The Faith of the Centurion


From Fr. Ted’s Sermon notes for the 4th Sunday after Pentecost (Matthew 8:5-13) here

Now when Jesus had entered Capernaum, a centurion came to Him, pleading with Him,[6] saying, “Lord, my servant is lying at home paralyzed, dreadfully tormented.”[7] And Jesus said to him, “I will come and heal him.”[8] The centurion answered and said, “Lord, I am not worthy that You should come under my roof. But only speak a word, and my servant will be healed.[9] “For I also am a man under authority, having soldiers under me. And I say to this one, ‘Go,’ and he goes; and to another, ‘Come,’ and he comes; and to my servant, ‘Do this,’ and he does it.”[10] When Jesus heard it, He marveled, and said to those who followed, “Assuredly, I say to you, I have not found such great faith, not even in Israel! … [13] Then Jesus said to the centurion, “Go your way; and as you have believed, so let it be done for you.” And his servant was healed that same hour.

This is an interesting Gospel Lesson about authority and power.

The centurion was a commander over about 80 soldiers. This centurion was part of the Roman army which had conquered and occupied the Jewish homeland. He commanded 80 soldiers but no doubt also commanded fear from his Jewish subjects who did not enjoy all the privileges of Roman citizenship.

The centurion requesting Jesus to heal his servant may have represented some threat to Jesus himself . The centurion could rightfully order Jesus to show up at the centurion’s home. The centurion might also cause trouble for Jesus the healer – demanding that Jesus heal his servant under penalty of death if Jesus failed.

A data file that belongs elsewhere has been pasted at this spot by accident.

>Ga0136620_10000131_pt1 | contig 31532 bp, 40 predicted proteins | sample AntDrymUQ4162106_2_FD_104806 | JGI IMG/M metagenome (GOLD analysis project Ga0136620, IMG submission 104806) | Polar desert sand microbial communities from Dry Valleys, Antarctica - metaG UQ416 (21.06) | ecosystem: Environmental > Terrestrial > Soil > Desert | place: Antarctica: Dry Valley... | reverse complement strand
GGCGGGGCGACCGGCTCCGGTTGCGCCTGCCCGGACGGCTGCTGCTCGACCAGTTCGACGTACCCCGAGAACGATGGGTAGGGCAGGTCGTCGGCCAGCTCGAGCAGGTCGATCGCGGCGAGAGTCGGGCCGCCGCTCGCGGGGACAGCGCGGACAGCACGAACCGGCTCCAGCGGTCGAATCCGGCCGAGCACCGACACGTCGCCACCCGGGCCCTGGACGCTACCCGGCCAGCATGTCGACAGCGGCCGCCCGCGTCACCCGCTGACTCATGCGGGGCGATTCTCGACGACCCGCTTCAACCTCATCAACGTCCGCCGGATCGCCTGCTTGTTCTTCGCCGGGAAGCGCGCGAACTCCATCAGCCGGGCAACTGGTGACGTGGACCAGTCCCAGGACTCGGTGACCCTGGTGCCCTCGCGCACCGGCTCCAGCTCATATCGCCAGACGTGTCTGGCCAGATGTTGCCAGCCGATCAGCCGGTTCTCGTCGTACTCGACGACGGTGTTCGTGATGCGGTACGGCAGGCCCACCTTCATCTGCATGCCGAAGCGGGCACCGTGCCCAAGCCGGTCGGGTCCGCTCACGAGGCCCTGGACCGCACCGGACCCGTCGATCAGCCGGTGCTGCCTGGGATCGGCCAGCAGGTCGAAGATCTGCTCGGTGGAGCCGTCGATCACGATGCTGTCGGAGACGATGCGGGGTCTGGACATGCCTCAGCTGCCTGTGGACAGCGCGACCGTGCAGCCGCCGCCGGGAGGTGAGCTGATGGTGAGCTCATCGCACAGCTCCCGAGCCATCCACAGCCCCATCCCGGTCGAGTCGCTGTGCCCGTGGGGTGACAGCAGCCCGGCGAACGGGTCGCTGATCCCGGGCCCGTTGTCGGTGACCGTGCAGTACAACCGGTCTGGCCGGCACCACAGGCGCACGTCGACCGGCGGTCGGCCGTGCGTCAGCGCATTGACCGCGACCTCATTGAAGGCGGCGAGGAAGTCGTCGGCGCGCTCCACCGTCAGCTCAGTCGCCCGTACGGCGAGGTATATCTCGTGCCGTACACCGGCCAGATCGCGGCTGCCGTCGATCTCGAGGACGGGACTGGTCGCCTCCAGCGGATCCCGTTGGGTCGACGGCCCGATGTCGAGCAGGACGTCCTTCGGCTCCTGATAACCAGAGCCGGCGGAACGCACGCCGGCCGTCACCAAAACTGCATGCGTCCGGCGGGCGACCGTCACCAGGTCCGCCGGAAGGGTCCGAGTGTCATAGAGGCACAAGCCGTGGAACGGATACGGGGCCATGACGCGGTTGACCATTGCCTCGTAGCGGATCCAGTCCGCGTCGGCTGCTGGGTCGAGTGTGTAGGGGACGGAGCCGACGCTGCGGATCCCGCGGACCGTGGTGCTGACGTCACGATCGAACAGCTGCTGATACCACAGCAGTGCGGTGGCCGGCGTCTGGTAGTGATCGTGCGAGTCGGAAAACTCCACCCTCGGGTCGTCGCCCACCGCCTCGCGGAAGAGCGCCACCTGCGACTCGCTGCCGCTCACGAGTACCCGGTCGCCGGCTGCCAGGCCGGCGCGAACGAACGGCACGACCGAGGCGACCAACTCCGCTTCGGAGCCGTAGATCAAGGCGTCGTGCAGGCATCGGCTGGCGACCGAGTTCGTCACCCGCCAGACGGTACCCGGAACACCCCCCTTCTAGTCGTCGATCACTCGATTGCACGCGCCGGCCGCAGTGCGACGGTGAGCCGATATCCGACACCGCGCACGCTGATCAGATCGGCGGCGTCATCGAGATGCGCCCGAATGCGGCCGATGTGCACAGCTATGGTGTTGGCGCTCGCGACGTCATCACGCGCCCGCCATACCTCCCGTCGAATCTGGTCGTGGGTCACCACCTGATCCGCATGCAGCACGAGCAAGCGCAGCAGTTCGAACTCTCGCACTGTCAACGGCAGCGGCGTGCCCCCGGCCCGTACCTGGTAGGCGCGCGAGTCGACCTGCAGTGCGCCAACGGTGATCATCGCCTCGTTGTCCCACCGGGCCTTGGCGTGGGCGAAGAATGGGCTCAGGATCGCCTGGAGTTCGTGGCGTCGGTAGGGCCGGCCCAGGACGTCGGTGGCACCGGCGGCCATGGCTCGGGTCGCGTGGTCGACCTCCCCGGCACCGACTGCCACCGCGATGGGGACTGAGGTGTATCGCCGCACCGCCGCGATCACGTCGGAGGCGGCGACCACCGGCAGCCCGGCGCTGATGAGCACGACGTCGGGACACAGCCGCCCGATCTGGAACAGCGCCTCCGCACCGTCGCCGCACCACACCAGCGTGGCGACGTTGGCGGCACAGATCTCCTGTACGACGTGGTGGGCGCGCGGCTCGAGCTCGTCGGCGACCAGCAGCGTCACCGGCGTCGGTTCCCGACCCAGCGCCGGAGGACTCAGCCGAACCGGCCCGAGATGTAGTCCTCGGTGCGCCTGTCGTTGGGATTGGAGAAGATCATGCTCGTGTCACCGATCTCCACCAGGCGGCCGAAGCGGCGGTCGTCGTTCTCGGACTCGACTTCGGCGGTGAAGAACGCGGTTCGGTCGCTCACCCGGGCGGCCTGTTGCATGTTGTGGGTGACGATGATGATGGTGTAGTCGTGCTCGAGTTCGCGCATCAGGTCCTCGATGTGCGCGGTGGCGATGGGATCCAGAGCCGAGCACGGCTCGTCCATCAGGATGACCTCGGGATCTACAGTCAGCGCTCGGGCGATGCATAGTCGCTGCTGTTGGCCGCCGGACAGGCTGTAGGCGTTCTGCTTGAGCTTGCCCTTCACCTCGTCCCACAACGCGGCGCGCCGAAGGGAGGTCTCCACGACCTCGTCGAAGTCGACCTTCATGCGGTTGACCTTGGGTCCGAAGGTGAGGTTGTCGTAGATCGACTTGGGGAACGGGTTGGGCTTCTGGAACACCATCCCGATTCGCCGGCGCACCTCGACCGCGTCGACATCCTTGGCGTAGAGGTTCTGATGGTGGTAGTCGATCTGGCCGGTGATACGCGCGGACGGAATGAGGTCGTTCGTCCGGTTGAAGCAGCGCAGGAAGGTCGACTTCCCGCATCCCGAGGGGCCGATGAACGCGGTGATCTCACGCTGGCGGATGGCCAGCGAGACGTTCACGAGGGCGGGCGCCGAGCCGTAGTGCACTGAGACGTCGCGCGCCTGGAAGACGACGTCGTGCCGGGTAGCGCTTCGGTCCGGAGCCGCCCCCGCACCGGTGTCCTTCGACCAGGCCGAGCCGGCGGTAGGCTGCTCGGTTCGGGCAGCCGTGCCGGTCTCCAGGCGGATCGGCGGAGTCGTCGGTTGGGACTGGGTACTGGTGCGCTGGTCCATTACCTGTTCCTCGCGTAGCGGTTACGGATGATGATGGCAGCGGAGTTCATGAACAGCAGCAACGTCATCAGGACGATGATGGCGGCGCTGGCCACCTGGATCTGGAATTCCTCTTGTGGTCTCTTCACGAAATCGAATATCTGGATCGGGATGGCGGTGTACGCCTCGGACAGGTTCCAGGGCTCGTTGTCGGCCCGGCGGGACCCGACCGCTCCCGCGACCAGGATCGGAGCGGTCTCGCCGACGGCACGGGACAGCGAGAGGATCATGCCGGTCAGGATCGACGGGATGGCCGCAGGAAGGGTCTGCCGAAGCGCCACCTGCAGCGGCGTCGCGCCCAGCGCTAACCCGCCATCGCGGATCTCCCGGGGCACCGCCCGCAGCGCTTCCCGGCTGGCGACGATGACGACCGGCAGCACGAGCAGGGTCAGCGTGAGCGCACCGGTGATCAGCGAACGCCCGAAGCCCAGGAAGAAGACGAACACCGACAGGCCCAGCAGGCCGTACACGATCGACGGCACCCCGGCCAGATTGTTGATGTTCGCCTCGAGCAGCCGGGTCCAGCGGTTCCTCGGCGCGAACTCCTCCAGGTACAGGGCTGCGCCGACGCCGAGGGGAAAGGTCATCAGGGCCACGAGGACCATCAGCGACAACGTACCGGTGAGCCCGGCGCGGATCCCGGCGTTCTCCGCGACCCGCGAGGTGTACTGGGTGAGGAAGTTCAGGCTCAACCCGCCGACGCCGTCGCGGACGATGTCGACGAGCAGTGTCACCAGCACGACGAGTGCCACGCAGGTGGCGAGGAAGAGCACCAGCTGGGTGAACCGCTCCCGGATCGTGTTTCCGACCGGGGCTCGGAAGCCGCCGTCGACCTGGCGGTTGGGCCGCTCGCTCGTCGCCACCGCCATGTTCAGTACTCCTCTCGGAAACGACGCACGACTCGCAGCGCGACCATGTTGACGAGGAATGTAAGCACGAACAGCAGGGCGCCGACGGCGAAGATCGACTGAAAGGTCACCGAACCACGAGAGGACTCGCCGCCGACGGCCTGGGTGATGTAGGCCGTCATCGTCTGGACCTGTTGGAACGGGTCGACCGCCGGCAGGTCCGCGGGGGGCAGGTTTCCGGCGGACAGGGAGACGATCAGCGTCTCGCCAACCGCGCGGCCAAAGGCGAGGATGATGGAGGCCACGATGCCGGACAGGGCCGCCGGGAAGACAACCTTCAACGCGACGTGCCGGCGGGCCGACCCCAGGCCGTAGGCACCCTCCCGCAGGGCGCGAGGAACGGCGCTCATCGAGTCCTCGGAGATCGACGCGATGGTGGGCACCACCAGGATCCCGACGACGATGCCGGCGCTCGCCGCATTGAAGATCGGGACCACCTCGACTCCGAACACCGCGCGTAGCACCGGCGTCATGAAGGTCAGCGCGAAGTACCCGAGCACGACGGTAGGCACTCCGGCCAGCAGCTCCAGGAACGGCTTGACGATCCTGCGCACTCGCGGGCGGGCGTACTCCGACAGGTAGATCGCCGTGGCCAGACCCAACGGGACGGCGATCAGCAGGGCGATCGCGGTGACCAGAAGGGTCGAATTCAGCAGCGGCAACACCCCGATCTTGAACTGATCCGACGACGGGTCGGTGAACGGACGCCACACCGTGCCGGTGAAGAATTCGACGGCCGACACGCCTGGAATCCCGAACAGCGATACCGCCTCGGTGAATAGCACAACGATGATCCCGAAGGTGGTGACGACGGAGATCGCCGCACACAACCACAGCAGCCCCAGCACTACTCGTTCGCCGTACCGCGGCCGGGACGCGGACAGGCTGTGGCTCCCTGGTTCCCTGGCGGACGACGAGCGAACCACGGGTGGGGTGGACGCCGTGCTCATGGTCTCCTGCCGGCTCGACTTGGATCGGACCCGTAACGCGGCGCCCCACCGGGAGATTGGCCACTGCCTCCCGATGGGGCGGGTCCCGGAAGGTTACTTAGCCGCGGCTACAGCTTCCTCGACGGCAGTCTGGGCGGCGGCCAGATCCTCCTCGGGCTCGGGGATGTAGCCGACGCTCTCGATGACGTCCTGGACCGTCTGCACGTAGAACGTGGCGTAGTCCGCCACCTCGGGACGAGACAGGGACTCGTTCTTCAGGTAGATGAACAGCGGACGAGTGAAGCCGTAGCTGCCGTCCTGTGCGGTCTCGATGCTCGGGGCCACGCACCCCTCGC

However, the centurion is extremely respectful to Jesus, addressing him as “lord” (Greek: kyrios. Could mean “sir”). The centurion recognizes authority when he sees it.

Jesus shows his own respectfulness and obedience to the centurion’s authority agreeing at once to come to the centurion’s house. [Jesus after all taught to go the extra distance even when someone forces you to go with them (Matthew 5:40-42). And from the early Christian hymn quoted by St. Paul we know from the beginning the disciples understood Jesus as being an obedient servant (Philippians 2:4-8).] The centurion’s response reveals that he is not demanding that Jesus come, he is not pulling rank or threatening Jesus at all. In fact, the centurion shows respect for Jewish exclusiveness by saying that he himself is not worthy to have Jesus the conquered Jew come to his, the conqueror’s, home. Rather the centurion gives full recognition to Jesus’ authority, and expresses the faith that Jesus has sovereignty over disease which he can order by decree and command just as easily as the centurion orders about slaves and servants!

It is also clear that the centurion has some concern for the life of his servant. He is a man of compassion and of faith.

In the end of the story it is Jesus who commands the centurion: “go your way.” And the centurion obeys, never doubting that Jesus has this power to command disease.

Wherein lay the centurion’s power and authority? In Caesar whom he served, or in God in whom he believed? In his office of centurion, or in his faith in God?


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